Series of these dishes, in four related patterns, were ordered in China in the 1720s with the arms of the principle towns and provinces of present-day Belgium and the Netherlands, plus the arms of England and France. 23 different arms seem to comprise each series. Documentary evidence of this order has yet to come to light, but C. Le Corbeiller has pointed out that the spellings suggest a Dutch clientele, and that the grouping suggests the borders of this region after the 1713 Treaty of Utrecht which ended the War of the Spanish Succession. In 1717 a Triple Alliance marked the new rapport of England, France and the Netherlands, and Le Corbeiller posits that the dishes may have commemorated this development. (China Trade Porcelain, pp. 37-39). Dr. C.J.A. Jorg notes that it is unclear why certain arms appear again and again, while other quite major centers like Haarlem and Leiden are not represented at all.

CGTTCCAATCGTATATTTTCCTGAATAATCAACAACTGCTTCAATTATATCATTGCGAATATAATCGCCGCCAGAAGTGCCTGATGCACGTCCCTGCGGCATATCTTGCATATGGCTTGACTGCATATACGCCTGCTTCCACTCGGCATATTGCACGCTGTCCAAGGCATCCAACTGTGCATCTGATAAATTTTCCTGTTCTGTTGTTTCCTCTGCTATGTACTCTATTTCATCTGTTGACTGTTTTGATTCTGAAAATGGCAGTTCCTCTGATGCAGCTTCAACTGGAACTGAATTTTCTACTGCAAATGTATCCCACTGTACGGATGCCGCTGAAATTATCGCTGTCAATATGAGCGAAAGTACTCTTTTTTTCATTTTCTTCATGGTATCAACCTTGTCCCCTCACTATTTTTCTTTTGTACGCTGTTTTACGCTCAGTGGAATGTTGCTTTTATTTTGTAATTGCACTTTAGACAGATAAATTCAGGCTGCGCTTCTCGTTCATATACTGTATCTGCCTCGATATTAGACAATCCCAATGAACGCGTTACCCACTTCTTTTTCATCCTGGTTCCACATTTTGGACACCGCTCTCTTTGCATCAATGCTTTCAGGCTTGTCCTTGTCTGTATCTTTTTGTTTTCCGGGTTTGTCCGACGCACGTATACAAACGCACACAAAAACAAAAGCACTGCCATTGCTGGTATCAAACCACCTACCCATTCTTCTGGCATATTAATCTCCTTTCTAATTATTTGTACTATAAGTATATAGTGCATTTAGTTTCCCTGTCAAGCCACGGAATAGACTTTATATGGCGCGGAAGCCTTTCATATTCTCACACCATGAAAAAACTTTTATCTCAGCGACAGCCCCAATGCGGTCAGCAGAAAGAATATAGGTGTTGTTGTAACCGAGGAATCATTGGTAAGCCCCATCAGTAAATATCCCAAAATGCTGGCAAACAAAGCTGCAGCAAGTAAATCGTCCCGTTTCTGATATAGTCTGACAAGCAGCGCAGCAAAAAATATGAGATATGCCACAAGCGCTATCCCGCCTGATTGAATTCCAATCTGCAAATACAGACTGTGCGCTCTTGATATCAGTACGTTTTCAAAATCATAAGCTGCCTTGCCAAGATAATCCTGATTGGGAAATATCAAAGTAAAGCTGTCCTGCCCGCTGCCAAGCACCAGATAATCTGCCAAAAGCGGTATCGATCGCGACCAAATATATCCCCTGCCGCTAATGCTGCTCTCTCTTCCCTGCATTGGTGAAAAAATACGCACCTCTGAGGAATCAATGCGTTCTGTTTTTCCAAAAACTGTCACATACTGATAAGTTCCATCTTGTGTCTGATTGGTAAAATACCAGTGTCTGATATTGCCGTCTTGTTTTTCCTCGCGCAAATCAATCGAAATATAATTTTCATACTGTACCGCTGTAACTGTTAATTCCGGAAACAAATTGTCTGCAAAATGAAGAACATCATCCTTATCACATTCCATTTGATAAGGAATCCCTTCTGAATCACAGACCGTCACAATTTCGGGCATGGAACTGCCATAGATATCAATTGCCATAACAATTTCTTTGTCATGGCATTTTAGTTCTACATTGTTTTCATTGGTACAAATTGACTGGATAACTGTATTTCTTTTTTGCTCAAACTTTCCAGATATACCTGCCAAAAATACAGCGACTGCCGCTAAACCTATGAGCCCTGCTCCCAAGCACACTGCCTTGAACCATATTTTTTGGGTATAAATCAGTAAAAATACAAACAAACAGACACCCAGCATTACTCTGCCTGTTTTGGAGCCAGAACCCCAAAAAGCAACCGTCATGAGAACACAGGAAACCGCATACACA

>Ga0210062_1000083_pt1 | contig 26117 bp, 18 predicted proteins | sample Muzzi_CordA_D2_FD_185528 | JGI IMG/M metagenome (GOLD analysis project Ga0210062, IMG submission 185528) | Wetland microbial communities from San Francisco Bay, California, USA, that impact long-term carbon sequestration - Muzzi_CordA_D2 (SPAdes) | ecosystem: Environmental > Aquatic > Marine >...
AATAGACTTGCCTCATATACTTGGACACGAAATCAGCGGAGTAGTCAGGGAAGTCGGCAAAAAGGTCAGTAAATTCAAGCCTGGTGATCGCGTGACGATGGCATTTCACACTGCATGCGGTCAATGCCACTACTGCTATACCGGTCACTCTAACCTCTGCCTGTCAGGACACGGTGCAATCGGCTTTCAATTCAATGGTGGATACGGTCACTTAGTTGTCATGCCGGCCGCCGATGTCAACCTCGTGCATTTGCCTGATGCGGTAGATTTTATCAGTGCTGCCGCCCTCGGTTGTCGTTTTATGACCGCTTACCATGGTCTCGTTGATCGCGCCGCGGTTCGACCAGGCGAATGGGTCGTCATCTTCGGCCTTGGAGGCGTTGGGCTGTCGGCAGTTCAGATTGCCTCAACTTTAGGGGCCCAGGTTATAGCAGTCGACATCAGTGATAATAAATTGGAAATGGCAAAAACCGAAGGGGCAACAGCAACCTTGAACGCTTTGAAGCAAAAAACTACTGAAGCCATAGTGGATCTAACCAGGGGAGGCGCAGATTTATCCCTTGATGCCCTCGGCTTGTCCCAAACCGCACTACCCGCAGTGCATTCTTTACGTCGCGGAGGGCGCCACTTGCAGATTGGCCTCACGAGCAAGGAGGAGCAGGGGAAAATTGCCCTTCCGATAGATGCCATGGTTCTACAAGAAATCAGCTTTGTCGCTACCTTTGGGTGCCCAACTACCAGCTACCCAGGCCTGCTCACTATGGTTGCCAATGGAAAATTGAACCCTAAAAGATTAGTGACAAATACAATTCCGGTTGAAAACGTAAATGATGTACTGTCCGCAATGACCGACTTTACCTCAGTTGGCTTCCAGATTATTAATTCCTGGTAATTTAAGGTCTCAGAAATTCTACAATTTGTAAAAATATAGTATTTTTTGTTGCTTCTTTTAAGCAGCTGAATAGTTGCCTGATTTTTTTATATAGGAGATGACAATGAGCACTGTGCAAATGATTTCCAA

This famille rose pattern, the most elaborate of the four Provinces types, demonstrates the continued desirability of the series as the 1720s decade continued and rose enamel was introduced.
Though individual examples from each series have appeared on the public market periodically, a number of dishes have only been offered four times: the collection of the Duc de X..., Paris, the Palais Galliera, 27 June 1969; Anon. sale, London, Sotheby's, 6 November 1973, lots 168 to 182; the Benjamin F. Edwards III Collection, Christie's New York, 22 January 2002, lots 35 to 42; the collection of Benjamin F. Edwards III, part II, Christie's, New York, 22 January 2003, lots 41-43.